Legislature passes legalization bill during special session; Gov. Grisham signs it, making New Mexico the 18th state to legalize cannabis for adults
Last update: April 12, 2021
On Wednesday, March 31, during a special session, the New Mexico House and Senate passed a bill to legalize, regulate and tax cannabis for adults 21 and older. Gov. Michelle Lujan Grisham signed the bill on April 12, making New Mexico the 18th state to legalize adult-use cannabis and the fifth to do so through the legislative process rather than by voter initiative.
You can read a summary of the final bill, HB 2, here.
Gov. Grisham called the legislature into special session because she wanted them to finish their work on this bill. The House of Representatives had already approved (39-31) Rep. Javier Martinez’ bill to legalize cannabis for adult use, HB 12, on February 26, but time ran out in the regular session before the Senate could bring it to a vote. The bill was reintroduced in the special session as HB 2.
In addition to legalizing personal possession of at least two ounces of cannabis, HB 2 will also allow home cultivation of six mature plants. A companion bill — SB 2 — will provide for automatic expungement.
New Mexico governor signs marijuana decriminalization bill
On April 3, 2019, Gov. Michelle Lujan Grisham signed SB 323, which decriminalized up to a half ounce of marijuana. The penalty for possessing up to half an ounce of marijuana was reduced to a $50 civil fine, instead of potential jail time.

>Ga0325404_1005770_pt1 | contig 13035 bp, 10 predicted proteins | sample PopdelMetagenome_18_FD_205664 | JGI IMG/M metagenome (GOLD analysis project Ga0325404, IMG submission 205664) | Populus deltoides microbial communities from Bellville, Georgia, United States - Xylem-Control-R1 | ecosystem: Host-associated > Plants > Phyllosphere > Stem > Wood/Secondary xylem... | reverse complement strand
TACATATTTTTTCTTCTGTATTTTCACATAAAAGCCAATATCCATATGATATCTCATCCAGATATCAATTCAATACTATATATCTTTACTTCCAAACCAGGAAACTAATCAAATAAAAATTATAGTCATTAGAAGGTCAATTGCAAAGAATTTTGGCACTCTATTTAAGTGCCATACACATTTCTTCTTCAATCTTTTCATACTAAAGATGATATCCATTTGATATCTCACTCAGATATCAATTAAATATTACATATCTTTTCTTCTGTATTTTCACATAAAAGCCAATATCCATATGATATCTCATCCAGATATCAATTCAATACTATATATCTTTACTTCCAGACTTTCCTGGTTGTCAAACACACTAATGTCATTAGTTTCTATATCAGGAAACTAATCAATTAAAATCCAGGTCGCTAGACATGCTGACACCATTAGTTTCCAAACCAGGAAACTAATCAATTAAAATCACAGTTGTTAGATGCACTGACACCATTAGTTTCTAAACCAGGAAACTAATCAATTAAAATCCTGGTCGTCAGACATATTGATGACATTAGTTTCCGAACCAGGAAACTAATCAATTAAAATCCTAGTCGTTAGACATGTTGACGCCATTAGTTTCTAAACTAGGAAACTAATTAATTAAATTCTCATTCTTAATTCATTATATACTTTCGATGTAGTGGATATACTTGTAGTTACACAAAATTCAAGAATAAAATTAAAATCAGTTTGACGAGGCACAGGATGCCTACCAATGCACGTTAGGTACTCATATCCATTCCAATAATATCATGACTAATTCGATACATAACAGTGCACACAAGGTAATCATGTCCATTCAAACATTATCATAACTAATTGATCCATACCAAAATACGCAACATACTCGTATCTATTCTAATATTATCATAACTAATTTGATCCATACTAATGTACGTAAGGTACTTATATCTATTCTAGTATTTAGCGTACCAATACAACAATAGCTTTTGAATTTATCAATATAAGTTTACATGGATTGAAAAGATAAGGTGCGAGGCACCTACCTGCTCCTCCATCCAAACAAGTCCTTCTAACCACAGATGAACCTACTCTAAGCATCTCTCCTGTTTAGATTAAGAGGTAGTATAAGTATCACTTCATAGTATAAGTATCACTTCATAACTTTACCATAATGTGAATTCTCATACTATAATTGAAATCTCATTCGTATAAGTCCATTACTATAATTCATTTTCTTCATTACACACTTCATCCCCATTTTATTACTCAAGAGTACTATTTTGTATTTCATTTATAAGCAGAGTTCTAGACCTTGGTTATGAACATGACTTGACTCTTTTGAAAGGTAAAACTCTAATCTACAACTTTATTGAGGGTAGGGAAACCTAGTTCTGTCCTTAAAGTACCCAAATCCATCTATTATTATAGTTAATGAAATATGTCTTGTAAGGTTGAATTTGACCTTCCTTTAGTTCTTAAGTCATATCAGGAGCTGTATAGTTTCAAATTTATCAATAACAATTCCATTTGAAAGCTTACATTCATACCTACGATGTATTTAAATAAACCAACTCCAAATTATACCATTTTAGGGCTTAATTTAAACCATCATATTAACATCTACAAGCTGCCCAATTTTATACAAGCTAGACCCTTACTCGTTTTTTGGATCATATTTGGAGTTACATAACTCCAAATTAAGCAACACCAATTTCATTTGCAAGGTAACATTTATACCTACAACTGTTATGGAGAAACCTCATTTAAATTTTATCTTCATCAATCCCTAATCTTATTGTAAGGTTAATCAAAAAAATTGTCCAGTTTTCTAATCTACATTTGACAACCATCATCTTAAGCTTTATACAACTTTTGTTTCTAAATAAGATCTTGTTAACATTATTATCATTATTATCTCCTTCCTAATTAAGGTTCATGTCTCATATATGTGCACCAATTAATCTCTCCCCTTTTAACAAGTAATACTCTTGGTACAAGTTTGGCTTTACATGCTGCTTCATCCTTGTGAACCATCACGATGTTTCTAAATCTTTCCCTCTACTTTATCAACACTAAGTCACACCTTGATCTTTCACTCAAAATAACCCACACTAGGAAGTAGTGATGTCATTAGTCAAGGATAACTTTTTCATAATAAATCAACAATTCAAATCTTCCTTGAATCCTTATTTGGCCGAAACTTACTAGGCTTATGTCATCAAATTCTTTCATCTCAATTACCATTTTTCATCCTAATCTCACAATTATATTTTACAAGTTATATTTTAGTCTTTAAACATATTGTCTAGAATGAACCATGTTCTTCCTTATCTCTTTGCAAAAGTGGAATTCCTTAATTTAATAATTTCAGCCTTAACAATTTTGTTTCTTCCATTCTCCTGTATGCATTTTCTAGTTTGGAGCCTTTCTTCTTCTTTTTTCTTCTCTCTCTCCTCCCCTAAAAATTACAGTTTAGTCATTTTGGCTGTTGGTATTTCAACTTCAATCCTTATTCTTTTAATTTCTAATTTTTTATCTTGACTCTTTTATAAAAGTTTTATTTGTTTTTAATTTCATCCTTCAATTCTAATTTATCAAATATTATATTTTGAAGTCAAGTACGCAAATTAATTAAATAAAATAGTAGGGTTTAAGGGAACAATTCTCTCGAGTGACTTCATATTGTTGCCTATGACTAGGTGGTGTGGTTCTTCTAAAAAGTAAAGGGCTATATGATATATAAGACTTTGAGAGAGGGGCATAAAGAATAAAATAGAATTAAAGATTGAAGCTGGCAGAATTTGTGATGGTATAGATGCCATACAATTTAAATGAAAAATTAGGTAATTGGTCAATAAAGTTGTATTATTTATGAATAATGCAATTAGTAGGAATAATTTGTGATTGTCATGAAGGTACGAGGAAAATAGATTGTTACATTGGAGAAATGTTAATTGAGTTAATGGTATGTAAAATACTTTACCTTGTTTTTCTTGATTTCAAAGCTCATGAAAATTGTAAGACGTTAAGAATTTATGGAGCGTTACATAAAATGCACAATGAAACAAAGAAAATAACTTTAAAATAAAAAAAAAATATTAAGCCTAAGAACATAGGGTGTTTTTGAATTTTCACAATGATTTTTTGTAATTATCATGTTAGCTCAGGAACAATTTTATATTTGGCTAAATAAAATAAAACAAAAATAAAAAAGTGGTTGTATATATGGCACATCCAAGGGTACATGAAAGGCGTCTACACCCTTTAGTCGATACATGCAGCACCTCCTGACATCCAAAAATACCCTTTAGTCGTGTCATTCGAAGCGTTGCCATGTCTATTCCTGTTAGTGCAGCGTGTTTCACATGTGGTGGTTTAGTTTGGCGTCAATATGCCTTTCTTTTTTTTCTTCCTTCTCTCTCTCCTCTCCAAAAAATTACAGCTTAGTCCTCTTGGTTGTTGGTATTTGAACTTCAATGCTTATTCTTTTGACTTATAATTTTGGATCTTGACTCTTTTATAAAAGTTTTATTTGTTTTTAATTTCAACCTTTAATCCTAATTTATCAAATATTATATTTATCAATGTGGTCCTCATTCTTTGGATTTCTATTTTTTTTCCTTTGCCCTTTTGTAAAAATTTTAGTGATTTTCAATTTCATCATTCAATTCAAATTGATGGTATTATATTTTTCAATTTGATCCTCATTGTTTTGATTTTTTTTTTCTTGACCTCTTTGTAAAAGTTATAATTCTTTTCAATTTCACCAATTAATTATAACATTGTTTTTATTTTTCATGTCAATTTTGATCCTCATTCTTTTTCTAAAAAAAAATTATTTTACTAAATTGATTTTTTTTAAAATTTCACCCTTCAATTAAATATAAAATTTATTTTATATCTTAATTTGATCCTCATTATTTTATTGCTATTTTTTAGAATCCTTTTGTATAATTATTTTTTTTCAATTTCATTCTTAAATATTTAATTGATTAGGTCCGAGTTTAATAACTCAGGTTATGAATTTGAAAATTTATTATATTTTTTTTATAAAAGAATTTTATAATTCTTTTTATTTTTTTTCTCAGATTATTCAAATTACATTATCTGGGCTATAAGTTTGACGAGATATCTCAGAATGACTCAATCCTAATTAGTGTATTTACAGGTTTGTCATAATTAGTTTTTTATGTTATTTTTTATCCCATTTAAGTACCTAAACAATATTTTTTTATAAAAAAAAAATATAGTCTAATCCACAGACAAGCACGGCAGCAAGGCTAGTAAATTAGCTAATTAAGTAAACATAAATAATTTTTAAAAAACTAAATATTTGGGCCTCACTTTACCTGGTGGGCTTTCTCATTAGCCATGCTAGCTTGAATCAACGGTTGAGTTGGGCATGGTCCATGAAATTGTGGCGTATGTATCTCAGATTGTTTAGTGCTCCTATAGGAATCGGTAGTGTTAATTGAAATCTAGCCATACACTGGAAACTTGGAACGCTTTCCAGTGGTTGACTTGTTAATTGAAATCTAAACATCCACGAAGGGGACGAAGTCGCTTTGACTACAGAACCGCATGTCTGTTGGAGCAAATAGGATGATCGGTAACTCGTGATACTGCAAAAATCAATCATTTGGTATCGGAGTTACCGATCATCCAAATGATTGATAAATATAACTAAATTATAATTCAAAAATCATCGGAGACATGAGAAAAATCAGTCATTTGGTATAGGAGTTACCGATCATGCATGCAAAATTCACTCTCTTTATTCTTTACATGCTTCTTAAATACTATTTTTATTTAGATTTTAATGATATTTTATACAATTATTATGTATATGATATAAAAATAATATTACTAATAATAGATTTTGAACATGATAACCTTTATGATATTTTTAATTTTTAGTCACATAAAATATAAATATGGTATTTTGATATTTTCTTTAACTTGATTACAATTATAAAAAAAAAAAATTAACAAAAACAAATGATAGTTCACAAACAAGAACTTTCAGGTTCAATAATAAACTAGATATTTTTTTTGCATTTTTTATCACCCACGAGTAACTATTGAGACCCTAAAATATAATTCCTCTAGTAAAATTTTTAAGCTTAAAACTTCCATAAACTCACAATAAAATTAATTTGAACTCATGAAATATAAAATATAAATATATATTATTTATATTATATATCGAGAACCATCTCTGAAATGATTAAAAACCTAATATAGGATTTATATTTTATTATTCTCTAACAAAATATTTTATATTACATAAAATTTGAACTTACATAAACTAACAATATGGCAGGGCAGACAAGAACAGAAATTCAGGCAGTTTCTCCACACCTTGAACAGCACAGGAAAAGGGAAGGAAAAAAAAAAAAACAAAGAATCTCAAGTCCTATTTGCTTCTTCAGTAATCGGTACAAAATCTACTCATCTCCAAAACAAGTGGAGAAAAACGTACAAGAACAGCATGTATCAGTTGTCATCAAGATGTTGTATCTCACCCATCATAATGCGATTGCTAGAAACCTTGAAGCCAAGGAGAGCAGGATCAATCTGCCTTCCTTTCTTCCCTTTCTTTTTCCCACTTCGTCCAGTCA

New Mexico is one of 36 states (plus D.C.) that have removed criminal penalties for the medical use of marijuana. In June 2019, the New Mexico Department of Health added six new qualifying conditions (opioid use disorder, autism spectrum disorder, Alzheimer’s disease, Friedreich’s Ataxia, Lewy Body Disease, and spinal muscular atrophy) to the state’s medical cannabis program, raising the total number of qualifying conditions to 28.
The legislature and governor also enacted SB 406 during the 2019 session to expand the state’s medical cannabis program. SB 406 includes reciprocity for visiting patients, allows home growers to pay manufacturers to process their cannabis, allows patients to renew their medical cannabis cards every three years rather than annually, and includes employment protections for medical cannabis patients.
In another positive development, in a 2018 court ruling, a judge overturned the 450-plant cap imposed on licensed nonprofit producers, finding it was arbitrary. Many patients had suffered from a lack of supply and high prices due to the cap. On March 1 2019, the Department of Health temporarily increased the plant count to 2,500 plants.
For information on New Mexico’s medical marijuana program, including information on qualifying conditions and how to become a patient, please visit the New Mexico Health Department’sinformation page.